Another holiday is over and another massive meal is under your belt. Oh yes, what you and your family have consumed probably would have fed a small, third-world nation for at least a month. After the dishes are cleared, you flop into the armchair in the living room, and you probably will not move for the rest of the night. However, if you suffer from Bulimia Nervosa, none of this happens when you overeat, and you overeat every day, sometimes several times a day.
For bulimics, there are no sighs of satisfaction, no feelings of being pleasantly full. There is only self-hatred for your inability to control your eating. You have to get rid of what is making you despise yourself, so you purge your body of the food by causing yourself to vomit, you abuse laxatives and diuretics, and you exercise frantically to avoid more weight gain. This is the secret world of bulimic people.
According to the Diagnostic and Statistical Manual of the American Psychiatric Association, Version Four, Text Revised (DSM-IV-TR), the following behaviors are the diagnostic features of Bulimia Nervosa, paraphrased;
- Frequent binges of very large amounts of food
- Lack of control over food.
- "Secret" eating
- Never binging when others are present
- Hording food to eat alone.
After binge eating, the person then proceeds to engage in compensatory behavior by inducing vomiting, chronic abuse of laxatives and diuretics, enemas, and excessive exercising. Binge foods include great quantities of sweets and other carbohydrates. Binges are rapid - food is consumed very quickly. Intense feelings of shame, guilt, and self-disgust about binges are a direct result.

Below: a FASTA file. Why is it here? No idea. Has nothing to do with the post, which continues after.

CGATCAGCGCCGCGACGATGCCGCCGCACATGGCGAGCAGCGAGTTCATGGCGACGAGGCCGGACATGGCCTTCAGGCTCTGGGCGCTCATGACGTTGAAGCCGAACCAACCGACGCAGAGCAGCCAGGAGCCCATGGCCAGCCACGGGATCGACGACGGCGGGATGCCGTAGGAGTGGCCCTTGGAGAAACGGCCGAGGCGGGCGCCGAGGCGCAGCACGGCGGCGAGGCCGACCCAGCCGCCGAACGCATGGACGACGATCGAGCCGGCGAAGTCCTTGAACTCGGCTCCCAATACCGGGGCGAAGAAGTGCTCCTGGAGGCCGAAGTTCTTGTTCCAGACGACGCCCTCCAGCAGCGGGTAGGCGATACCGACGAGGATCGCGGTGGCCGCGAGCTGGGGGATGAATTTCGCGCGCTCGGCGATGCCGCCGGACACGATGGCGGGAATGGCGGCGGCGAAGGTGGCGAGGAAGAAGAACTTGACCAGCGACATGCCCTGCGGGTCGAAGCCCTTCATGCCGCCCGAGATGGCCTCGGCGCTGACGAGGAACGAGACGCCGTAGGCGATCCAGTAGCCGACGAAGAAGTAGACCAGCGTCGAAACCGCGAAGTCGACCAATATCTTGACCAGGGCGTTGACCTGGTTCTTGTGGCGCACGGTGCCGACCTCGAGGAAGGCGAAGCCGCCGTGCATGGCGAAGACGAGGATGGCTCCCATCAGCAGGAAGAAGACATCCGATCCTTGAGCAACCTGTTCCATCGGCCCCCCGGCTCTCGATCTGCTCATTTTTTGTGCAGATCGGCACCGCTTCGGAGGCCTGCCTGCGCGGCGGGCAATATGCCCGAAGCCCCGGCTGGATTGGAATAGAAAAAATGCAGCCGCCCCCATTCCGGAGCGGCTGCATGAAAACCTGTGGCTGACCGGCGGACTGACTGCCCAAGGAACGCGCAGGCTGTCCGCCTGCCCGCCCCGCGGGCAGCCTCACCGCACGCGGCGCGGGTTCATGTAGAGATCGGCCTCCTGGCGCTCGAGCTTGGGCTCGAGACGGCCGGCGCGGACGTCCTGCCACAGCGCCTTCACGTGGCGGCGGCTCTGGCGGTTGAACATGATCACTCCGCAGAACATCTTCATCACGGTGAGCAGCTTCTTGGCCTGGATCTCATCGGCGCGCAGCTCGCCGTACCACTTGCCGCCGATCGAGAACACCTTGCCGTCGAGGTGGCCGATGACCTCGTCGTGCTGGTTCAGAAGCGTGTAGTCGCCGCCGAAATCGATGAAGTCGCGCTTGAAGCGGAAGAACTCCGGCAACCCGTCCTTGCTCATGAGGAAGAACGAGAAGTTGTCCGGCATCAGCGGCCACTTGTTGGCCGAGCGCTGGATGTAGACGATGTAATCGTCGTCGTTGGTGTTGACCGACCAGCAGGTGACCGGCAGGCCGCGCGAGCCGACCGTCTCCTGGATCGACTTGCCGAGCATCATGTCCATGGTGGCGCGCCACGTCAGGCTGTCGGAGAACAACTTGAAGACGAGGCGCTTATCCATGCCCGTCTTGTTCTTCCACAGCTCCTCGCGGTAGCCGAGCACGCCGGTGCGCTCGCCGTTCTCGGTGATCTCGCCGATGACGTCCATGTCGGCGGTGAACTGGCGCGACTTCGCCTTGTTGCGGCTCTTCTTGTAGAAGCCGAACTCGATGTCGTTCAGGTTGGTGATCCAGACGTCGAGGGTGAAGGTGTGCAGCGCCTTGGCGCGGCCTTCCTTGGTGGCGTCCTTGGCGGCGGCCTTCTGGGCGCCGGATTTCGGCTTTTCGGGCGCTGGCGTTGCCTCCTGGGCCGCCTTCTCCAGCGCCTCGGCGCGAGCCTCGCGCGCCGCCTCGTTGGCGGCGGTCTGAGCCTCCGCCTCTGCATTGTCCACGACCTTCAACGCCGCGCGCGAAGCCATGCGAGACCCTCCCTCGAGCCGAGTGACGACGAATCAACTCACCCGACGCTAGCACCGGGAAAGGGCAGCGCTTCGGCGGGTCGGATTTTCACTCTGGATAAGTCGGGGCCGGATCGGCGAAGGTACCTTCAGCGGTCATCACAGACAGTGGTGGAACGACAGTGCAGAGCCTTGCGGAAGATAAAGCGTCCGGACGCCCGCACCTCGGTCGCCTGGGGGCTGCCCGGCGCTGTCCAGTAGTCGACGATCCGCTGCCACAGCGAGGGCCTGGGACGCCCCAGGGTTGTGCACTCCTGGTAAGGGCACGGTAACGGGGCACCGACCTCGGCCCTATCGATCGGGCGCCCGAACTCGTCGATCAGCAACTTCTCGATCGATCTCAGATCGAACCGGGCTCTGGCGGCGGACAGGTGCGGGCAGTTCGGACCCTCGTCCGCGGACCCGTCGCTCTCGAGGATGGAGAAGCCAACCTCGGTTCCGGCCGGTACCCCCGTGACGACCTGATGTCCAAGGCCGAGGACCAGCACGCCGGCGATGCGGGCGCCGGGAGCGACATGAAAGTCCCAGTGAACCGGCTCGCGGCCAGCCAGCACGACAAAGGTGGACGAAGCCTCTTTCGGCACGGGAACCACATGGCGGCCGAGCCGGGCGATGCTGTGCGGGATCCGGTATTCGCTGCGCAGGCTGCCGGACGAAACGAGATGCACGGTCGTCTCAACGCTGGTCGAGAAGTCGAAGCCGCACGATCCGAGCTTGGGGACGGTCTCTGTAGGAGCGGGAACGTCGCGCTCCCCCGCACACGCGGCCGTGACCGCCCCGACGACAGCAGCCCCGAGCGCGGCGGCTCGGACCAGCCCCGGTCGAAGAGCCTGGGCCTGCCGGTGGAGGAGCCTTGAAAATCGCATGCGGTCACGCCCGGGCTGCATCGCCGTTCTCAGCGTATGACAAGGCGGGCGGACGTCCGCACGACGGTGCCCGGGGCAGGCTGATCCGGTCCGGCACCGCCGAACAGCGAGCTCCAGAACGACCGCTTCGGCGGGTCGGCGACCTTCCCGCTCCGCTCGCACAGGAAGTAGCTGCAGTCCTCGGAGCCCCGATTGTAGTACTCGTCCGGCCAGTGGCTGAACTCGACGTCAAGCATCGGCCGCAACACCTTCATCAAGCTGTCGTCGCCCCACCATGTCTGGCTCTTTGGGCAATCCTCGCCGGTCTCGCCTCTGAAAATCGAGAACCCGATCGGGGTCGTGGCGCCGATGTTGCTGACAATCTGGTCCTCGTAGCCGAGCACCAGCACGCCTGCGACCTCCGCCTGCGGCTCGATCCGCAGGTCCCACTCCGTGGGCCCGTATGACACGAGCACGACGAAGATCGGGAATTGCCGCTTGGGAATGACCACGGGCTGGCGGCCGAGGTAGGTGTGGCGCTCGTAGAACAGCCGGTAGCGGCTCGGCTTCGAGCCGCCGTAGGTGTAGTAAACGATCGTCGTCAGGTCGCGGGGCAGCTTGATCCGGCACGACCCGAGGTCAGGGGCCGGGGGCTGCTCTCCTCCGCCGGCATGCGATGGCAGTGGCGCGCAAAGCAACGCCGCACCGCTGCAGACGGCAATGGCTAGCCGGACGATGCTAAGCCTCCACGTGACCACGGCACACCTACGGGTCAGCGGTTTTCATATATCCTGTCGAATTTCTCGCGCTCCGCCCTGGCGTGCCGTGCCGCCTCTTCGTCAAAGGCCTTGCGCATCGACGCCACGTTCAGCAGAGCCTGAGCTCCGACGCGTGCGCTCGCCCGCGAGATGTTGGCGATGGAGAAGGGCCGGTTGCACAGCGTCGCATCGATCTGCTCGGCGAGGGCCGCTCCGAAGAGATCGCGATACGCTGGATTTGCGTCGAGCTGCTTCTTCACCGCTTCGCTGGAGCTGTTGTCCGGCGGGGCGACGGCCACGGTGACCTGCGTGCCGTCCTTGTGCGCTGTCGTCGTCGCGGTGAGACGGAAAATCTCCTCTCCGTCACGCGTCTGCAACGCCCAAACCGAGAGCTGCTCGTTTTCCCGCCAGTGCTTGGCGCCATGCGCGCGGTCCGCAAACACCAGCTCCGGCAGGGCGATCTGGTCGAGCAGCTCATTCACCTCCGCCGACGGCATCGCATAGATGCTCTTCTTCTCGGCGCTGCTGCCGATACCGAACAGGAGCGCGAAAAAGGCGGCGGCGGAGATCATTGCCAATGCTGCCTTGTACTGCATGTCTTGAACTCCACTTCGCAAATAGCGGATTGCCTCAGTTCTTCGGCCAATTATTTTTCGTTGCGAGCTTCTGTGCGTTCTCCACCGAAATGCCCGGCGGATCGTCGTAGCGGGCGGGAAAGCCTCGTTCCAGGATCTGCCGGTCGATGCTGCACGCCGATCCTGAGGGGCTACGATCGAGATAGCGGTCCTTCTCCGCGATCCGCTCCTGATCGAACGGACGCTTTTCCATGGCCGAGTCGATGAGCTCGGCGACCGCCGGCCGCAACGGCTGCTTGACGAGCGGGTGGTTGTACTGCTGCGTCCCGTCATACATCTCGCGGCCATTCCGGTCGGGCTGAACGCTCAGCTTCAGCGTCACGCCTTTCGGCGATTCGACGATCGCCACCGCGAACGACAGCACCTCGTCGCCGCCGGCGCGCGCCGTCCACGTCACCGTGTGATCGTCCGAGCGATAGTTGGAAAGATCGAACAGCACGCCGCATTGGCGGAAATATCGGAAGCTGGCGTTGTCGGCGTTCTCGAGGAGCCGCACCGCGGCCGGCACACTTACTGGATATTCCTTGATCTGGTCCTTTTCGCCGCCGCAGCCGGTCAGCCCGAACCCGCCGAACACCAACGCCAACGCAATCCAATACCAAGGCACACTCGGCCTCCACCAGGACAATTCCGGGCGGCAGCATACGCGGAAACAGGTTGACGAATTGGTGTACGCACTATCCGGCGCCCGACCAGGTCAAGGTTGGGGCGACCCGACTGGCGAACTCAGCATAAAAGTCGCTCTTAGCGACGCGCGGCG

Co-existing symptoms of depression and/or anxiety manifest themselves. Purging by vomiting provides relief from the physical discomfort of binge eating; vomiting is induced with fingers, an instrument such as a spoon, or ingesting Ipecac syrup. After an intense binge-purge episode, there may be total fasting for a day or two, combined with excessive, frantic exercise. The binge and purge cycle begins all over again. Not all bulimics go through the binge/purge cycle. There is a secondary category of bulimics called "non-purging". Non-purging bulimics can be overweight or of normal weight; the former is obsessed with losing weight and the latter is deeply afraid of gaining weight. Non-purging bulimics will frequently binge but rather than purge, they will frantically exercise the calories off and then fast for several days before starting the cycle all over again.
Bulimics wage a war against themselves and food everyday. The only thing a bulimic hates more than his or her own self is food. Binge eating and purging is not fun, and no one who is bulimic is binging and purging because it's enjoyable. A bulimic feels powerless to control anything, and the only way they will stop their behavior is if they reach an understanding that they do have the power to change.